A document exempting a lessor from paying sales tax on the equipment being leased. A lessor may be buying the equipment for "re-sale" as would a vendor/supplier, while a lessee may be tax exempt for other reasons, such as being a non-profit entity or a bank.

Fair Market Value
The value of the leased equipment at the end of the lease. The price a buyer is willing to pay the seller, at the end of the lease, for the equipment on an “as is, where is” basis.

Fair Market Value Purchase Option
Similar to a purchase option. This option provides the lessee the ability to purchase the leased property at its fair market value at the end of a lease.

FASB
The Financial Accounting Standards Board, which establishes the general accounting policy and theory to be followed by both internal accountants and external auditors.

FASB 13 (FAS 13)
The abbreviation for Financial Accounting Standards Board Statement No. 13, which sets standards for how parties should account for financial accounting of leases.

Finance Lease
1. The basic term applied to most types of equipment leases. Typically, a finance lease is a full-payout, non cancelable agreement, and the lessee is responsible for maintenance, taxes, and insurance.
2. As defined in the Uniform Commercial Code, Article 2A: to designate a lease from a non-vendor lessor who acts solely as a funding source and does not deal directly in the equipment.

Financial Statements
Accounting statements that provides financial information about a company's financial position. Includes Income Statement (Profit & Loss Statement), Balance Sheet, and the Statement of Cash Flows.

Financing Statement (UCC-1)
A standardized form recorded with the Secretary of State and/or County Clerk to perfect a lien under the Uniform Commercial Code by notification to all interested parties. Used with some financing leases to protect a lessor's interest in the equipment. This puts the world on notice that a security interest has been filed.

First Amendment Lease
A Lease that allows the Lessee to purchase the leased equipment at Fair Market Value.

Fixed Purchase Option
An End-of-Term option in which a Lessee may choose to purchase the leased equipment for a fixed price at the end of the lease term.

Floating Rental Rate
Rental which is subject to upward or downward adjustments during the lease term. If the prime interest rate changes during the term of the lease, the rental rate may change to reflect this.

Full Payout Lease
A lease in which the cash flows will return to the lessor the acquisition cost of the asset, the cost of financing, overhead and an acceptable return on investment.

Good Faith Security Deposit
A deposit required by lessor to cover processing costs but is applied to Rentals when the transaction is funded. Typically one month's Rental.

Guarantee
A promise usually provided by an entity such as a majority owner, partnership or corporation, to uphold the terms and conditions in the Master Lease or Lease Schedule.

Guideline Lease
A tax lease written under criteria or "guidelines" established by the IRS to determine the availability of tax benefits to the lessor.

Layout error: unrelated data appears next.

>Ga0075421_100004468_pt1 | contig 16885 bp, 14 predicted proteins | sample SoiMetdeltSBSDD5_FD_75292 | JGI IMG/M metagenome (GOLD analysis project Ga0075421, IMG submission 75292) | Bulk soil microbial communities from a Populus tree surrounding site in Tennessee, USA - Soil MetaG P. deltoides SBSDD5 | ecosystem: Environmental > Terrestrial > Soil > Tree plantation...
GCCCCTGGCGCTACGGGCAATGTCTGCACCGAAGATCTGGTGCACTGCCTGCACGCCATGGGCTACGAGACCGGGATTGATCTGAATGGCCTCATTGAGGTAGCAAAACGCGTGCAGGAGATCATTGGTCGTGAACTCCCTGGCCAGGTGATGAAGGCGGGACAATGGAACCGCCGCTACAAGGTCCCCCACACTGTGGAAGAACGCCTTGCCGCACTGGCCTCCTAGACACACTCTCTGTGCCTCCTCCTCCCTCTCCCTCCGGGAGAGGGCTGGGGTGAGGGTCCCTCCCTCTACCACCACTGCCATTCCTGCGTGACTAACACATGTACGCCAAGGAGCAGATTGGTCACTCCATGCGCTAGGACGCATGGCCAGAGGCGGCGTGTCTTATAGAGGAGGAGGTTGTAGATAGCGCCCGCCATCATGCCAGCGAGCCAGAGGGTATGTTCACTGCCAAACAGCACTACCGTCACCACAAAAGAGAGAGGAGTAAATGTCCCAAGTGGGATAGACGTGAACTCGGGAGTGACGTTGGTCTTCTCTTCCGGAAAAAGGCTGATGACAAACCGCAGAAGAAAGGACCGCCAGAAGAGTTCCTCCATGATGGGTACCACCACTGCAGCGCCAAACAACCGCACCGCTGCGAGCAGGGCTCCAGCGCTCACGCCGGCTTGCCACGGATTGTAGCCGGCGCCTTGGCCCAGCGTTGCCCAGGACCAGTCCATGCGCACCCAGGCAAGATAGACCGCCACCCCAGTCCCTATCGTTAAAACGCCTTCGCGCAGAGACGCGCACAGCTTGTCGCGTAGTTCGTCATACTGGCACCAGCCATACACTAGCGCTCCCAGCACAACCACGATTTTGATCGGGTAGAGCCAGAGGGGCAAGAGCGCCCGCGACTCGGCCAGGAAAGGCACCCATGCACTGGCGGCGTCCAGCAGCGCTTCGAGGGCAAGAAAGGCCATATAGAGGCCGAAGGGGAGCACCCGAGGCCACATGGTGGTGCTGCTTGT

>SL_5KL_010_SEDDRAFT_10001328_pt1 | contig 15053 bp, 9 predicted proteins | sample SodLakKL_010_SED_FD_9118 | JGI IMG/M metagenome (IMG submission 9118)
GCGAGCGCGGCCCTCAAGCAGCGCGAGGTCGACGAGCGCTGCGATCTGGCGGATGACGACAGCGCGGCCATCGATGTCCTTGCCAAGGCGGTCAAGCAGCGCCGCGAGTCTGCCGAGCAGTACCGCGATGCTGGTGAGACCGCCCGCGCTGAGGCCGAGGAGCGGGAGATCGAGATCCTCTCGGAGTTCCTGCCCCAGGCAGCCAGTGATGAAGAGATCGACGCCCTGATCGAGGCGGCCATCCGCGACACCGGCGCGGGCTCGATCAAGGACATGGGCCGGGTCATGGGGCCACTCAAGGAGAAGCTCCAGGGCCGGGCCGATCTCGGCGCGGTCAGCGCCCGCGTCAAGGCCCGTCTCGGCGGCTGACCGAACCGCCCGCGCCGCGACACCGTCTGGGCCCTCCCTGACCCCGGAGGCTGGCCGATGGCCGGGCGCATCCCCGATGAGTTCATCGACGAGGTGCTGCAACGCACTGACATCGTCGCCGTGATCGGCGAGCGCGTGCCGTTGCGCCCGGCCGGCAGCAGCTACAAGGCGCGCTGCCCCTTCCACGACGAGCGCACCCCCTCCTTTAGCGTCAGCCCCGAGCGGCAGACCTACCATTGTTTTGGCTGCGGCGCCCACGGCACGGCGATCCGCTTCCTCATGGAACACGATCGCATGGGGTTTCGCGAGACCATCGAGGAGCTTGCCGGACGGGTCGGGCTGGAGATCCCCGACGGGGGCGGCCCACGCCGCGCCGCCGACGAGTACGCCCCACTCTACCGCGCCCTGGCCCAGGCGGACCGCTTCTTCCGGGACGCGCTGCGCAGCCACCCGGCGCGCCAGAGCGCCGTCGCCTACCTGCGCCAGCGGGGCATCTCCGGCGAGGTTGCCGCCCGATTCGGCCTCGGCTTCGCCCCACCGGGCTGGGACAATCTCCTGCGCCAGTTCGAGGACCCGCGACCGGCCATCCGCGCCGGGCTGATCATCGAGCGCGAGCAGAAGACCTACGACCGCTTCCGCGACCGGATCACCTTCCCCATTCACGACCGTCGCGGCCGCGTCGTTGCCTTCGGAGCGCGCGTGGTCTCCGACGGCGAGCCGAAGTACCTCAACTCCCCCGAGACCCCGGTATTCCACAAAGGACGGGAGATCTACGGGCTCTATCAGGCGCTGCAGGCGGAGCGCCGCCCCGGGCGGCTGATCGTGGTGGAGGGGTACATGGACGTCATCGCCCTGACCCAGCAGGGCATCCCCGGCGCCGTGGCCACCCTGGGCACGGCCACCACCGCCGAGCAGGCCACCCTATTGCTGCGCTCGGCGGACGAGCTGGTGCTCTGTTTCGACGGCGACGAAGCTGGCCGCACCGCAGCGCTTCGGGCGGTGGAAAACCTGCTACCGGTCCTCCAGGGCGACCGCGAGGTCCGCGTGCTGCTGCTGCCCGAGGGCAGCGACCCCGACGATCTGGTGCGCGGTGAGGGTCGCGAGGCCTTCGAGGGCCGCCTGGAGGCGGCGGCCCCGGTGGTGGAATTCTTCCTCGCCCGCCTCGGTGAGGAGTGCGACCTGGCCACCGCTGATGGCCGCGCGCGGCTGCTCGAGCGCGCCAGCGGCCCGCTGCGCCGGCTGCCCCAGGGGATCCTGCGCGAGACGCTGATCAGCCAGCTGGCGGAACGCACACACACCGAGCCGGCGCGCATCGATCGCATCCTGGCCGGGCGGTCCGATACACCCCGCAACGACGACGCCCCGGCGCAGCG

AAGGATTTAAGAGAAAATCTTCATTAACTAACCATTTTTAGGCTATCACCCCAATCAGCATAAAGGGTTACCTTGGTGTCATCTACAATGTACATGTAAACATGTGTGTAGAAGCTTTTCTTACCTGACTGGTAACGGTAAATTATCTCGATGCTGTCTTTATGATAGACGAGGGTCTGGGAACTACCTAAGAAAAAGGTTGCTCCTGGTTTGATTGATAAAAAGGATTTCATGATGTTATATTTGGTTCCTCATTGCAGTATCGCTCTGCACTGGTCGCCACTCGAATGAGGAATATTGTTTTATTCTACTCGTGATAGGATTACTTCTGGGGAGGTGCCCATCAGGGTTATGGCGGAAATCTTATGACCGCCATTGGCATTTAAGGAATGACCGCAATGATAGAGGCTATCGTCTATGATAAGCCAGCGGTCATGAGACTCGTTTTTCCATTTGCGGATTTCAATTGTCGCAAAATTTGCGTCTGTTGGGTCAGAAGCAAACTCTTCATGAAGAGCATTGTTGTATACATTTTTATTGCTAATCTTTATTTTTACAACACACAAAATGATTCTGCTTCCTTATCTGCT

Hell or High Water Clause
A clause in a Lease that states the Lessee's unconditional obligation to make all lease payments.

Interim Rent
The prorated, one-time daily rental charge for the period between the day the equipment is delivered (and accepted) and the first invoice date for a full month.

Investment Grade Credit
Refers to a lessee of high credit standing. A company rated highly by one of the recognized credit agencies.

Lease (equipment)
A contract where the lessor provides the equipment to a leasee for a specific period of time at a predetermined rate.

Lease Line
A line of credit similar to a bank line of credit. It allows the lessee to easily add additional leased property under the same terms and conditions without negotiating additional agreements.

Lease Rate
The monthly or periodic payment the lessor pays for the use of the equipment.

Lease Rate Factor
A number expressed as a percentage of equipment cost, and when multiplied by the equipment cost, yields the lease payment. It is a helpful number in the event the cost of the leased property is either not exactly known or may change, having the lease rate factor allows a quick recalculation of a lease payment when that number becomes known. Generally expressed as $1.00 of rent for each $1,000 of acquisition cost.

Lease Schedule
A Lease document that is a component of a Master Lease and abides by the terms and conditions of the Master Lease.

Lease Term
The fixed term of the lease.

Leasing
Provides a company the opportunity to obtain equipment while matching a payment schedule to a predetermined budget.

Lessee
The company who uses the equipment owned by the lessor. The lessee pays the lessor.

Lessor
The owner of the equipment (or someone with a security interest in the equipment) who allows a lessee to use the leased equipment in exchange for rental payments.

Letter of Credit
A specific arrangement between a lessee and one of its banks. The bank agrees in the event of a defined event, the lessor can look to the bank to make payment instead of the lessee. This is similar to a security deposit in that it is one way for a lessor to insure that it will be paid under a lease.

Level Payments
Equal periodic payments over the term of the lease.

Leveraged Lease